As Professor David Ford says: we are to be inspired by Jesus’ prayer in John 17 which calls us to a unity with each other which reflects the unity of the Godhead. We are called to reflect in our relationships the “innermost secret of intimate mutual indwelling,” [1: p9] that characterises the relationship between the three members of the Trinity. Indeed, Ford entitles the chapter in his commentary which focusses on John 17, ‘The Summit of Love’.
Our missionary calling as disciples of Jesus is a call, primarily, to unity. This is to be one of our ultimate values, it is to define us as followers of Jesus. It is to be at the very core of who we are. For me, this increasingly means an emotional, almost visceral, commitment to unity.
Whatever our differences in theology and practice, whatever different denominations we might form, we are called first and foremost to a loving unity which surmounts all barriers. We are to be ‘like Jesus’ who prayed, with what was close to his dying breath, that we would be one ‘as he and the Father are one’.
“John’s gospel is indeed irrefutable in its clear, concise and transparent yearning for authentic Christlike discipleship today and always, to exemplify human love one for another, unconditionally, non-selectively, non-judgementally – just as Jesus did, so also should we do similarly.” [5: p24]
While commenting on John 1:29, Ford offers us a definition of sin: “This also is a pointer to the meaning of the sin of the world. [John 1:29] The basic sin indicated in the Gospel of John is lack of faith/trust/belief, inevitably involving lack of love. The desire/will of God is for a love inseparable from trust. The ultimate desire of Jesus, expressed above all in his climactic prayer in John 17, is for people to be united in trust and love with God and one another through him, a unity in which the whole of creation is embraced. This is the “summit of love,” the joy, the “eternal life,” the peace, for which people are created and into which they are invited, and whatever prevents or distorts or falsifies or opposes this is sin.” [1: p48-49]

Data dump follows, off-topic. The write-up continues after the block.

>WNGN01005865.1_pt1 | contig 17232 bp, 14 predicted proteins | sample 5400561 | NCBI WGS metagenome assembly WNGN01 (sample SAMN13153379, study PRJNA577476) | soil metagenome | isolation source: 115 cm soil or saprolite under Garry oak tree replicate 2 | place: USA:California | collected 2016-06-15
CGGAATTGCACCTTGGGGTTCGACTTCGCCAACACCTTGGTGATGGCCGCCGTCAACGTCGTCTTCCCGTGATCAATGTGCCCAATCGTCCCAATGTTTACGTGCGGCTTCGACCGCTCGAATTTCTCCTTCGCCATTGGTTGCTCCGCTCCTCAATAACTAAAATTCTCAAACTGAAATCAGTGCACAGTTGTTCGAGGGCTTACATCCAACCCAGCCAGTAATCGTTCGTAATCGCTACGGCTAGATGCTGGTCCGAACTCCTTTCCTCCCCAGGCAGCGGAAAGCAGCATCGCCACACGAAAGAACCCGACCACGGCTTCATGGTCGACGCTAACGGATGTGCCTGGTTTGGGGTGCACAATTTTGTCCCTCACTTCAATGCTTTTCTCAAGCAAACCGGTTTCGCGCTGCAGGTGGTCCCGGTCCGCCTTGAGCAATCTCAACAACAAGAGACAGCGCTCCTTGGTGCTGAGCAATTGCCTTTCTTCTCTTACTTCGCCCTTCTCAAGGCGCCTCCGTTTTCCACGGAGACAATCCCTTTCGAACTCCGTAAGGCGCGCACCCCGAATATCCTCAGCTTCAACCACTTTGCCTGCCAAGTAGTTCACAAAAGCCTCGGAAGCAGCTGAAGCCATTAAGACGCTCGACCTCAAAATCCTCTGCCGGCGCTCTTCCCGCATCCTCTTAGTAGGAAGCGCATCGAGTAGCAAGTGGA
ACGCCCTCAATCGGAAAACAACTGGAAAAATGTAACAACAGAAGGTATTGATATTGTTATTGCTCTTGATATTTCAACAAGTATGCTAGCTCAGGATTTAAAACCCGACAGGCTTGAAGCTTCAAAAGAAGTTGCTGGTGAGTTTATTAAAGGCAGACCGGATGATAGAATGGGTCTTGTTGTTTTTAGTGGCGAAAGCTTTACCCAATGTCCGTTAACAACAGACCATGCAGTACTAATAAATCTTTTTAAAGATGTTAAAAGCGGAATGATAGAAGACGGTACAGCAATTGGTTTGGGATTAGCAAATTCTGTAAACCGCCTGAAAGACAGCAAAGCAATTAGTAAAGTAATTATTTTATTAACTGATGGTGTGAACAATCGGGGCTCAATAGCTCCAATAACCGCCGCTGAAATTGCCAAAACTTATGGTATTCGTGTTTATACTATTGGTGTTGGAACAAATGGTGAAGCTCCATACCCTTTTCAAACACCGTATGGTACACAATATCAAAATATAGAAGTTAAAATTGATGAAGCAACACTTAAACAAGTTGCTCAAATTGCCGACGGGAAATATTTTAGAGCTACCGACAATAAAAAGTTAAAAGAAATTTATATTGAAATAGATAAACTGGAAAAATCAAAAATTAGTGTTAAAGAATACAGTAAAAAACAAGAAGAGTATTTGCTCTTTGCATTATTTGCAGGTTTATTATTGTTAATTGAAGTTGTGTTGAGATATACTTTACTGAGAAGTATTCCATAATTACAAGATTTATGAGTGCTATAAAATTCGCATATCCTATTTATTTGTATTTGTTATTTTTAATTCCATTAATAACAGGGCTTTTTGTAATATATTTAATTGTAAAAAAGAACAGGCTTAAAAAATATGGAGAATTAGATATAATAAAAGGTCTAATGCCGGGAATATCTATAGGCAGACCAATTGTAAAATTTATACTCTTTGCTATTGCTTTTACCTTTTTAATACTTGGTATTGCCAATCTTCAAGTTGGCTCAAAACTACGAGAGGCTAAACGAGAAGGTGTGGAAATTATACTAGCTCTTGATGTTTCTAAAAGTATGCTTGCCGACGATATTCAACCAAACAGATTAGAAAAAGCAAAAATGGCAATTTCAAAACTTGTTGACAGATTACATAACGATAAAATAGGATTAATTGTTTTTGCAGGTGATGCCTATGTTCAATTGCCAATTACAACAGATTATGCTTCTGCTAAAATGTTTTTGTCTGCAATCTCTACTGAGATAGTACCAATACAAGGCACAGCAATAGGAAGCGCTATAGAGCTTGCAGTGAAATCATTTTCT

Essentially, nothing pertaining to our faith should be allowed to take us outside of the scope of Jesus’ prayer for unity. Historically, the Church has allowed many things to take priority over that prayer. In doing so, each time, it places itself outside of Jesus’ desire for it.
At the moment, I find it nigh impossible to envisage the reconciliation of people holding divergent views on human sexuality within the Church of England and the Anglican Communion. I am grateful that others are ultimately responsible as the guardians of our unity and our faithfulness to the canon of scripture. My fervent prayer is that the Spirit will continue to lead us into all truth and that we will be able to fully accept our differences and fully embrace the unity for which Jesus prayed.
- Professor David Ford; The Gospel of John: A Theological Commentary; Baker, Grand Rapids, Michigan, 2021.
- The Pilling Report was published by Church House publishing on 28/11/2013. Its full title is The Report of the House of Bishops Working Group on Human Sexuality.
- Revd Canon Professor Loveday Alexander; Homosexuality and the Bible: Reflections of a Biblical Scholar; in Grace and Disagreement: Shared Conversations on Scripture, Mission and Human Sexuality; The Archbishops’ Council, 2014, p24-51.
- Professor David Ford; Improvising in the Spirit: Lessons from the Gospel of John; Re-Source Wednesday Lecture; Re-Source Autumn Newsletter 2022, Scargill House, p10-11; https://www.resource-arm.net/files/uploads/Autumn%202022%20Newsletter%20(Online).pdf, accessed on 4th November 2022.
- Jenny Plane Te Paa; Theology and the Politics of Exclusion: An Indigenous Woman’s Perspective; in Terry Brown .ed; Other Voices, Other Worlds; Church Publishing, New York, 2006, p15ff.
Pingback: A Time for Change? | Roger Farnworth